Bergen op Zoom

Coat of arms

While digging in the archives and contacting people several coat of arms of the van Dort families came up. Because the right to carry arms is a privelege attached to a certain branch of a family, a genealogy must proof a family relationship, before you can claim a certain coat of arms. Below are 8 different coats of arms, so this must be an encouragement to do a genealogy study! Of course it's just fun to know that there are coats of arms of different families. More info about heraldry can be found on Heraldry on the Internet
The coat of arms of the descendants of Cornelis Jansz Van Dort
The left image comes from an unidentified book. The shield and motto are for certain from the family Van Dort from Sri Lanka, the descendants of Cornelis Jansz Van Dort. The right image is reproduced from the photo below by Peter van Dort
Tree standing in sea, with a star on top. The motto means "We hope for better". According to David Van Dort the coat of arms is simular of that of the VOC coat of arms for the province in which the early Sri Lankan Van Dorts lived. The VOC divided the country in different provinces and each province had a coat of arms. The VOC coat of arms contains the tree and the sea. It still has to be checked with the Lapidarium Zeylanicum by L. Ludovici, Colombo Ceylon 1877. This book is a collection of monumental inscriptions of church yards of Sri Lanka.


The coat of arms of Johan Joseph van Dort and Gerret van Dort-Kroon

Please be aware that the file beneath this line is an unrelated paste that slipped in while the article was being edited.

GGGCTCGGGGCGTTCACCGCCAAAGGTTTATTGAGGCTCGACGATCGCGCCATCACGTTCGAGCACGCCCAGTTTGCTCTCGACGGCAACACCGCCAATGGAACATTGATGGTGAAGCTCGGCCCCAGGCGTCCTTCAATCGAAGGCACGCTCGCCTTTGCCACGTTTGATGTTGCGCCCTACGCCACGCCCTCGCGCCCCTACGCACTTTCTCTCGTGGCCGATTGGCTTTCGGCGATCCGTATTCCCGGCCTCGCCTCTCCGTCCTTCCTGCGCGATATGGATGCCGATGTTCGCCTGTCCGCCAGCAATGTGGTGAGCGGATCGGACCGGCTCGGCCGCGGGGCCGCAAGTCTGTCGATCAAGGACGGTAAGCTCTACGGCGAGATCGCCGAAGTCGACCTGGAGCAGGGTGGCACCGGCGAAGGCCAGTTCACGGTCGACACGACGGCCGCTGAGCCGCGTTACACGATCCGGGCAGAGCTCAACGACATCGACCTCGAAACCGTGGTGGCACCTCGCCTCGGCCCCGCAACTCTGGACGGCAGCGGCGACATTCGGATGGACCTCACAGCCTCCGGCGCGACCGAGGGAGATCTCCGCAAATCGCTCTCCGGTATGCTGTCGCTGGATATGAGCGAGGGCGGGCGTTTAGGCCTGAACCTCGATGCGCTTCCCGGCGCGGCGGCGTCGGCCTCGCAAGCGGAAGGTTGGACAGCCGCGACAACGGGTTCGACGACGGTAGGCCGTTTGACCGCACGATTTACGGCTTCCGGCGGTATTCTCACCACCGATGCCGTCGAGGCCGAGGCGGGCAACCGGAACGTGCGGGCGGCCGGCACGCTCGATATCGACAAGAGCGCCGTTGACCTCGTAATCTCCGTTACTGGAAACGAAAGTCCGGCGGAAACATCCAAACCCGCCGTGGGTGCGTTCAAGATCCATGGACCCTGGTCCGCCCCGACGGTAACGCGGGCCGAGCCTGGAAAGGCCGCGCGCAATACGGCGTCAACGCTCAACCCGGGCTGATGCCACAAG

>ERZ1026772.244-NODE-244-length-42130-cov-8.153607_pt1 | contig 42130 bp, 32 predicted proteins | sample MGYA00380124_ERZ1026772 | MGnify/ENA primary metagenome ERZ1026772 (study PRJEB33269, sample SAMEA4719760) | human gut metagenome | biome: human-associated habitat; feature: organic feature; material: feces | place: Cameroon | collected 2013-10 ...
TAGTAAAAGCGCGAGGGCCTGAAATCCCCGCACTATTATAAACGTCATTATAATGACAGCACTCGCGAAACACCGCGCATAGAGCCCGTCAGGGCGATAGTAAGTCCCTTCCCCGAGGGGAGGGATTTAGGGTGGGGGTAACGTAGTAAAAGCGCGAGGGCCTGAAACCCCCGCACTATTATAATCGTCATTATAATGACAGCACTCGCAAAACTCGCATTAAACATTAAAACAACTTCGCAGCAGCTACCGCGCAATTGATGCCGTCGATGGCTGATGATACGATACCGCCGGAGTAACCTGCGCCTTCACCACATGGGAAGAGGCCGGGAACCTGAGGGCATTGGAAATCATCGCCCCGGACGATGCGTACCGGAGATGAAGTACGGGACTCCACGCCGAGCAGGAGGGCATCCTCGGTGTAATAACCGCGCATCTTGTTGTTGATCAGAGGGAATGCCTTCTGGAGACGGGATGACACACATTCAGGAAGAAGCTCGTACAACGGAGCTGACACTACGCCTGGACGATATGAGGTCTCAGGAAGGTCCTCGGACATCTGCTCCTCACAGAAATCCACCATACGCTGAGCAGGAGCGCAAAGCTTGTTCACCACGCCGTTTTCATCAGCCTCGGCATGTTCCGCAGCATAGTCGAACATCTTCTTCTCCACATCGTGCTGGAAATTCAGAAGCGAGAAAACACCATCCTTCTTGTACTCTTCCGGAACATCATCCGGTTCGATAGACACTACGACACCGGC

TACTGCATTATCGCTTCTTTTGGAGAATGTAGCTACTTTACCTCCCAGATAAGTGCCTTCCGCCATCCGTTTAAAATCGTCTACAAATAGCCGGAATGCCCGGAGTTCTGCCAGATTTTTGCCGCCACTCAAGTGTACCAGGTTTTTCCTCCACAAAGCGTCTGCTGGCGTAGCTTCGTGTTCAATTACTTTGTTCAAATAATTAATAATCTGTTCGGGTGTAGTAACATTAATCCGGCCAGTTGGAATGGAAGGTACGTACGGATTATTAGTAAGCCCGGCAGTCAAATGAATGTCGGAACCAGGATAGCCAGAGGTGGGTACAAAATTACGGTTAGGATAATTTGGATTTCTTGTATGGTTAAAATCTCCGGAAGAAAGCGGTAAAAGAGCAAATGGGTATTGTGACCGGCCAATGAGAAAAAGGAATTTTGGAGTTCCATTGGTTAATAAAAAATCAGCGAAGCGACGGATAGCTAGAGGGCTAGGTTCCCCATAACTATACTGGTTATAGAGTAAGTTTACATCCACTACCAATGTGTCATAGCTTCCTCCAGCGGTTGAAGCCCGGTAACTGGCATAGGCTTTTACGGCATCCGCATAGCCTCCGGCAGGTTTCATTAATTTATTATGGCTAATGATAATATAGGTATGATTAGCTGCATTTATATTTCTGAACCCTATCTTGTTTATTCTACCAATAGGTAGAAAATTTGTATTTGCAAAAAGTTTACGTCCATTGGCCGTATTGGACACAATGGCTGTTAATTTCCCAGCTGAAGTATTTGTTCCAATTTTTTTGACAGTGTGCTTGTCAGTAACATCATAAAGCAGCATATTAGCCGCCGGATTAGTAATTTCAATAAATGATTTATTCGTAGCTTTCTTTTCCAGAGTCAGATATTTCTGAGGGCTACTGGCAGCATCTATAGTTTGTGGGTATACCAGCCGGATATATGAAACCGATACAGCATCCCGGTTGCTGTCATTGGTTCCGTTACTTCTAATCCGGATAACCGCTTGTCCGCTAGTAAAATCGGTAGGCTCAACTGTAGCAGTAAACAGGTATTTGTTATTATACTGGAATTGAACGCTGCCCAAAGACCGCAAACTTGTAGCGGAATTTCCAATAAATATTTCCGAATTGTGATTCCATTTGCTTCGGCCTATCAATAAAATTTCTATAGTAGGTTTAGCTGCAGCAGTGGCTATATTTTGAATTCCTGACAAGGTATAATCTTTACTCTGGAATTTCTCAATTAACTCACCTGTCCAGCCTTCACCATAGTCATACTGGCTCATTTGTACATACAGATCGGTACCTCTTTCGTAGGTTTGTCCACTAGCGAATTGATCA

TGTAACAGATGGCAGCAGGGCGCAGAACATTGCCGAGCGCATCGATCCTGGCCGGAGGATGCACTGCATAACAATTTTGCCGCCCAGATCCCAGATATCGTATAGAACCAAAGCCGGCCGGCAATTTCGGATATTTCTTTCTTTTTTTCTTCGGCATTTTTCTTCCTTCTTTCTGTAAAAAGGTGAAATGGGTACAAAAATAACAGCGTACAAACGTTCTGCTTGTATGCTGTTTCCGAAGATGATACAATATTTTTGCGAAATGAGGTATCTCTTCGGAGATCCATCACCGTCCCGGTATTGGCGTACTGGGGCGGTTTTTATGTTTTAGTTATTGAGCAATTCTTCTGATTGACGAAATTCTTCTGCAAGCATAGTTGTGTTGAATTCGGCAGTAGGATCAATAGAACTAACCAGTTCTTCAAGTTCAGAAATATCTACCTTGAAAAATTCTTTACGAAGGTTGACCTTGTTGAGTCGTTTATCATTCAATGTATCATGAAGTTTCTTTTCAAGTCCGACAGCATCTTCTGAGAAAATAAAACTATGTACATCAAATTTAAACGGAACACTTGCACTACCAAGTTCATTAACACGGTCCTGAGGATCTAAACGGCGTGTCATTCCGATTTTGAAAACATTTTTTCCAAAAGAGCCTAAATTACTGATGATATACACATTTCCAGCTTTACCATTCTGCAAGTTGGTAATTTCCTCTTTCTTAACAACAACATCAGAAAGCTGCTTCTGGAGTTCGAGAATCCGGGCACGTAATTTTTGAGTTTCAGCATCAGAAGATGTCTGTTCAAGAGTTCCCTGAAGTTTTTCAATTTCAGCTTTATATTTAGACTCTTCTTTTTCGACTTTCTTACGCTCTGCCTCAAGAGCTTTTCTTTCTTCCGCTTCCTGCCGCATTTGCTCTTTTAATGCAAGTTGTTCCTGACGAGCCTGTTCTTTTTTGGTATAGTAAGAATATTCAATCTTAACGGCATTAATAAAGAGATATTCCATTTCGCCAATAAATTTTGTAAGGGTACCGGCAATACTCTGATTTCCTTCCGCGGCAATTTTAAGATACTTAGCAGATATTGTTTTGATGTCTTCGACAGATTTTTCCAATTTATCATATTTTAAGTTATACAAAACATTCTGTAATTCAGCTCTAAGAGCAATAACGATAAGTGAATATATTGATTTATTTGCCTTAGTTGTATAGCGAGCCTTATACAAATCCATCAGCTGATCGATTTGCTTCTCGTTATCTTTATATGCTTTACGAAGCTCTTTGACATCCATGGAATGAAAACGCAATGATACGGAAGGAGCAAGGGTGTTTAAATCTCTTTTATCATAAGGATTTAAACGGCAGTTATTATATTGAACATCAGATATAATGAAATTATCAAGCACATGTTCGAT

Johan Joseph van Dort, baptised in 1784, was a "gouvernements-solliciteur". He wrote petitons for people, who could not write or read. He probably used a signet ring to mark his letters with een seal stamp. In the collection Musschart (CBG) a certificate can be found that Johan Joseph wore this ring on 2 february 1852 in The Hague. A stamp of his ring can be found in the archives of Arnhem. 
A possible explanation of the origins of this coat of arms is: up left: anchor, signifies his grandfather from fathers side, a skipper. up right: dolphin, signifies his grandfather from mothers side, a fisherman. below: wheel topped with a horn, signifies his father, a traveling merchant. 
Since Johan Joseph had no children, his ring was probably heritated by Gerret Willem Christiaan, the son of his brother Willem Christiaan. Gerret Willem was a chemist in The Hague. Gerret Willem van Dort was granted permission by the queen to call himself van Dort-Kroon. Kroon is Dutch for crown. Hence his children are all called van Dort-Kroon. In the collection of Steenkamp-Damstra (CBG) a stamp of his seal (Waddinxveen, 1880) can be found. 
The coat of arms of Constantia van Dort and Lijsbet Jansz van Dort
This coat of arms is attributed to Lijsbet Jansen van Dort about 1699 (here date of mariage) and to Constantia van Dort (d 28 july 1658). Lijsbet van Dort lived in Delft. It also has a crest gold and red, mantling gold, red. Source collection van de Minne and Rethane-Macaré, collection Steenkamp-Damstra, CBG. Lijsbet Jansen van Dort was married to Jacobus van de Minne. Here you can find a copy from there mariage certificate.